It is also important to say that I have met some of the best men I have ever known at this school. I have met men who validate who I am and who I wish to be, who listen to me when I yell about being pushed out of the way on the stairways of Jenkins, who truly reflect on their actions when called out for the amount of space they are taking up. I’m not (only) saying this because it’s the requisite “I don’t hate men” part of a feminist newspaper article. I’m saying it because it’s true, and it’s one of my many reasons why I love and have hope for this school. But I am also saying it because these are the very men that need to be doing so much more than they are doing right now.

It is not enough for the men who read the signs in Val on Thursday to simply feel bad. It is not even enough to just change your own ways. Recognizing your own privilege and trying to address the ways in which you take up space and deny it to others is key, but it’s not the whole battle. The men on this campus need to be far more vocal—the women on this campus speak up again and again and nothing changes. Men, use your privilege to help out. If your friend is making a woman uncomfortable at a party, speak to him about it. If someone says something in your team group chat that’s sexist, do not remain silent. If you are quiet, you are part of the problem. Men and women, validate the women in your life more. If a female friend is saying something to you and she apologizes for taking up vocal space (as women do all the time), make sure she knows that she does not need to apologize. Women, challenge yourself not to say sorry for taking up space, to realize that you deserve to be here and to speak up in class just as much as anyone else. And men, tell the women you love in your life that you love them, and that they deserve to take up space. But do not expect to be heroicized for this—being an ally isn’t about validation, and most of the time you probably won’t get it. Allyship is not about empty words and promises for the sake of looking good, it’s about action. Understand that there will be little obvious pay off, that calling out your friends can be awkward and uncomfortable, but it’s necessary. And understand that the women of this school are not asking you to rescue us—every one of us learned to rescue ourselves a long time ago—we are simply asking you to treat us as just as deserving of all Amherst has to offer as you are.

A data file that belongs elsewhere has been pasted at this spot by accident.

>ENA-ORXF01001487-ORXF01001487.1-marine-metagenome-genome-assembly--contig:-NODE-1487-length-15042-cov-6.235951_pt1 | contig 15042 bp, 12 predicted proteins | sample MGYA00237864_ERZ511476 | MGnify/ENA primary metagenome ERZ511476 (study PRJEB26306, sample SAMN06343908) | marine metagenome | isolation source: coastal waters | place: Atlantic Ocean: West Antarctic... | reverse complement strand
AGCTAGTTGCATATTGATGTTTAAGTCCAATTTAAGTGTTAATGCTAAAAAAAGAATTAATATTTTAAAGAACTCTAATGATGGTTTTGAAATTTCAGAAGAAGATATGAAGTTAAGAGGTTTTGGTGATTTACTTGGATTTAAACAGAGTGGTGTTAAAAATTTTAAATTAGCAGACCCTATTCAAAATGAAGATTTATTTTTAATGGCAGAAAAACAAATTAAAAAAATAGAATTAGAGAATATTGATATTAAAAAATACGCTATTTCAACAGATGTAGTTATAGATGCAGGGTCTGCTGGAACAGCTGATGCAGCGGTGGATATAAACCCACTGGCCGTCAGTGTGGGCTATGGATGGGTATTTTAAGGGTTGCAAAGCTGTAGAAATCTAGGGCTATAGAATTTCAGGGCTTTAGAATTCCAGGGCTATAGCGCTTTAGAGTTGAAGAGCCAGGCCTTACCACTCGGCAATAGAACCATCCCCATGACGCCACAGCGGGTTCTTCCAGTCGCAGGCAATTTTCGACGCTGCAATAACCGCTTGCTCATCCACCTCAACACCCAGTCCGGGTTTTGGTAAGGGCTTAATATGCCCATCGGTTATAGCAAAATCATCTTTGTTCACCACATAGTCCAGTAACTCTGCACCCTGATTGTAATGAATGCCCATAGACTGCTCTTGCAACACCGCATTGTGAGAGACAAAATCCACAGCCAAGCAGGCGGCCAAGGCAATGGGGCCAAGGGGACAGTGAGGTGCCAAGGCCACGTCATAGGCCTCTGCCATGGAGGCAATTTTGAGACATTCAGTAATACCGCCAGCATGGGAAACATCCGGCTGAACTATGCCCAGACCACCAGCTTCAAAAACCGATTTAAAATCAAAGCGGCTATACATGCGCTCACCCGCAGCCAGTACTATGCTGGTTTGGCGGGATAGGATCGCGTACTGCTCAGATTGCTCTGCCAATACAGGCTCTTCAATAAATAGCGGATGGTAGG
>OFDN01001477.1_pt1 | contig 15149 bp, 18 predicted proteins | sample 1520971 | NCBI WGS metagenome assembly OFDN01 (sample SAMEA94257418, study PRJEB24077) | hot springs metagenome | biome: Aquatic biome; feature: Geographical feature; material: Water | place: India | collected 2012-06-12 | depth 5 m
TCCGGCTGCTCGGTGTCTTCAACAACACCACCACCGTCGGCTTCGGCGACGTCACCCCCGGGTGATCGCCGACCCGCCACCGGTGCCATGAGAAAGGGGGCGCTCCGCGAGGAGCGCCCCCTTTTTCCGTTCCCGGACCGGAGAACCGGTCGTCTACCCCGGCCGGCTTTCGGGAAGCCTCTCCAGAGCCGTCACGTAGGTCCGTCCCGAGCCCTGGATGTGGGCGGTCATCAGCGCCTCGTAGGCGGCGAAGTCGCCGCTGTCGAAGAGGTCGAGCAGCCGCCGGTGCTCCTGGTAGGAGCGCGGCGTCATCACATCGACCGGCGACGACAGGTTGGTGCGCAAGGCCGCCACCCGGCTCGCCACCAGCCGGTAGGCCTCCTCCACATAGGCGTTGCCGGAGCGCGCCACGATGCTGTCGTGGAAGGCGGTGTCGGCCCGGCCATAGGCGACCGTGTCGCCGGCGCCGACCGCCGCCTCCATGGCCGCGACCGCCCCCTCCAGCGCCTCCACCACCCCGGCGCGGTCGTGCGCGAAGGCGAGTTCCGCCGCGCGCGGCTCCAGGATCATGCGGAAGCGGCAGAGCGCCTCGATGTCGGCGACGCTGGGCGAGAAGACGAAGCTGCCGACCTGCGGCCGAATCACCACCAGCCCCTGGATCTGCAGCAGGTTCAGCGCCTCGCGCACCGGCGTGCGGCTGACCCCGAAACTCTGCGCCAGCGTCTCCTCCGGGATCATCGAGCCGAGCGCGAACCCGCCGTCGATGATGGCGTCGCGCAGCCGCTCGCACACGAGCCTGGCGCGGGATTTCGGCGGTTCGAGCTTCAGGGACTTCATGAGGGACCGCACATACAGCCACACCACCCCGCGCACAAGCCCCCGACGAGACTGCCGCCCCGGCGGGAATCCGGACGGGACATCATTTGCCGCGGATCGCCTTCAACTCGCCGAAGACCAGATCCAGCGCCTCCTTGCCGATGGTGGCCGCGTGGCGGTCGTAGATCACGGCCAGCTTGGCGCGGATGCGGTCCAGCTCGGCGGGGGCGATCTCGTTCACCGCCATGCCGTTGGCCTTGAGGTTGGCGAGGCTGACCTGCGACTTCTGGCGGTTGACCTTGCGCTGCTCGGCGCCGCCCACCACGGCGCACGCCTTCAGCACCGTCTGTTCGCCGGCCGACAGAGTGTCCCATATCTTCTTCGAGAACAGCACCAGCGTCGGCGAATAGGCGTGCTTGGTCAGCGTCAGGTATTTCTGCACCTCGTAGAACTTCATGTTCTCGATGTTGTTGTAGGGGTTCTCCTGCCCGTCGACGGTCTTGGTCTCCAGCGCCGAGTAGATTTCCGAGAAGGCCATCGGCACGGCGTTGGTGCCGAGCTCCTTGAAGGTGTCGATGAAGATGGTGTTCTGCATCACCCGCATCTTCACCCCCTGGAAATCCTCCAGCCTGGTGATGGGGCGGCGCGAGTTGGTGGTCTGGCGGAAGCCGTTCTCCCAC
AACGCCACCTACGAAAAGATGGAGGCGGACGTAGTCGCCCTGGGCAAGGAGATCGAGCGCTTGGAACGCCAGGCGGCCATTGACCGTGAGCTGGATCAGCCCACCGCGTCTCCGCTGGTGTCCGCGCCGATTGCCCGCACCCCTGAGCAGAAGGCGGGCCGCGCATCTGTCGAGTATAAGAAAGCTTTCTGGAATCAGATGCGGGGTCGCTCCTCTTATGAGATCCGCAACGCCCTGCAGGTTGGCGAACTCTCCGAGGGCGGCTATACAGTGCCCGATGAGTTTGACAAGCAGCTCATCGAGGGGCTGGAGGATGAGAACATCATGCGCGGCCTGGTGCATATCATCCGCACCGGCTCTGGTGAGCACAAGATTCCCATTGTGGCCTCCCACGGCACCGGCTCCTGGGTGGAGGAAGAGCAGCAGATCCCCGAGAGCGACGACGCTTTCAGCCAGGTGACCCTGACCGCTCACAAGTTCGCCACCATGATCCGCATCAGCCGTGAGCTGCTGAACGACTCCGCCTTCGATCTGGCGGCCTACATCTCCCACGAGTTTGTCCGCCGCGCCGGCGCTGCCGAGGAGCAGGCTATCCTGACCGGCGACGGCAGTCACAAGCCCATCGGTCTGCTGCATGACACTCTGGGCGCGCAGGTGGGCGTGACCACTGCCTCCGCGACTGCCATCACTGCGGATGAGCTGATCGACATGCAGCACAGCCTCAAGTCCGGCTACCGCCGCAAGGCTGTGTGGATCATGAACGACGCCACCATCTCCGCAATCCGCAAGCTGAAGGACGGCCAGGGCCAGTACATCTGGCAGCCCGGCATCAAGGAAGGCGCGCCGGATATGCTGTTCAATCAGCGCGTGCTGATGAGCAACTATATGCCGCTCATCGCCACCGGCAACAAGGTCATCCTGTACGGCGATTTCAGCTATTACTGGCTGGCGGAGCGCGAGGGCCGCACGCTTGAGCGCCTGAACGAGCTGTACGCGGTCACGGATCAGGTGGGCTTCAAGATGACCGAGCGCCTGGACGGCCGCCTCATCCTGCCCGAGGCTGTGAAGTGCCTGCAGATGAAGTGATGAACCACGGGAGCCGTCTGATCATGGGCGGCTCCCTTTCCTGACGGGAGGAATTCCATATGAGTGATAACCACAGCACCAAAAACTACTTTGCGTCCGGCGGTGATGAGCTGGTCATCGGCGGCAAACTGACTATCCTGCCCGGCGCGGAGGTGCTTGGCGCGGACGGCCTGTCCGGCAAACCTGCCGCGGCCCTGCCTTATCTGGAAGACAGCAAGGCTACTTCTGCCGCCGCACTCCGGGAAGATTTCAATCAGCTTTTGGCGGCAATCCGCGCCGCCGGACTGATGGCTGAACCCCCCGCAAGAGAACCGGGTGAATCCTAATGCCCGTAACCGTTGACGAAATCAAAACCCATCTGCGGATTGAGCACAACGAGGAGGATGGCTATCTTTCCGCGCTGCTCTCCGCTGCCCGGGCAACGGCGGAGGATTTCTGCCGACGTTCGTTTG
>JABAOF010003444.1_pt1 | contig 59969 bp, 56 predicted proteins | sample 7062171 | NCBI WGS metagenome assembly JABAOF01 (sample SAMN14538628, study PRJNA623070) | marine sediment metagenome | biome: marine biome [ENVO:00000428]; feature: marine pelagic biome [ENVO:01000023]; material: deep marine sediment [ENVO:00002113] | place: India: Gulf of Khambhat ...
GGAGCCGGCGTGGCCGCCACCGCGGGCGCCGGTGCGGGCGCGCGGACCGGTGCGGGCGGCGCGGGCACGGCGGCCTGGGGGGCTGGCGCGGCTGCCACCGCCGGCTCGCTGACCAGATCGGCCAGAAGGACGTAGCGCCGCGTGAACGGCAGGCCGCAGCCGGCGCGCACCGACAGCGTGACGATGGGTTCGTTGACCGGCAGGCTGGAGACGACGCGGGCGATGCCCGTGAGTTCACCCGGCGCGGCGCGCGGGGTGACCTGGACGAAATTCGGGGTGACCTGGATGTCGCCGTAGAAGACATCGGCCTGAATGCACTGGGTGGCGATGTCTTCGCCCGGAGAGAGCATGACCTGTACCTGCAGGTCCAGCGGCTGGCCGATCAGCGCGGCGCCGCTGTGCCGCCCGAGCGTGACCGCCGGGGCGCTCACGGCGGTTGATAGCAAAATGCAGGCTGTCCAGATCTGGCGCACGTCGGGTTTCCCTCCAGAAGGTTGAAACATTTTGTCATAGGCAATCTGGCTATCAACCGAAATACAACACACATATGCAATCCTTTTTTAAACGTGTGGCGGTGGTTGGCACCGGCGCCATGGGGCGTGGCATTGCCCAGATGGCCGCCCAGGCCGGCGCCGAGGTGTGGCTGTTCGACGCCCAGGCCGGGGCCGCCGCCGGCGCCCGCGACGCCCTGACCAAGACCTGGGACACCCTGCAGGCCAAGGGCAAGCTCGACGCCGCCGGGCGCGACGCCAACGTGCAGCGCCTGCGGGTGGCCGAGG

A common tactic used to silence those who are oppressed is by telling them that elsewhere—in other places, at other points in history—people have it worse. And of course, this is true. Everyone attending this school is privileged to be receiving an education of such high caliber. But that does not mean that things are perfect, or close to it, here. Rather, it means that this school has to do so much more if it hopes to remain a pinnacle of higher education for men and women. It needs to tell the women at this school that Amherst belongs to them, too, and work harder to create a culture where the men of this school understand that everything—hallways, classrooms, the bodies of women—does not belong solely to them.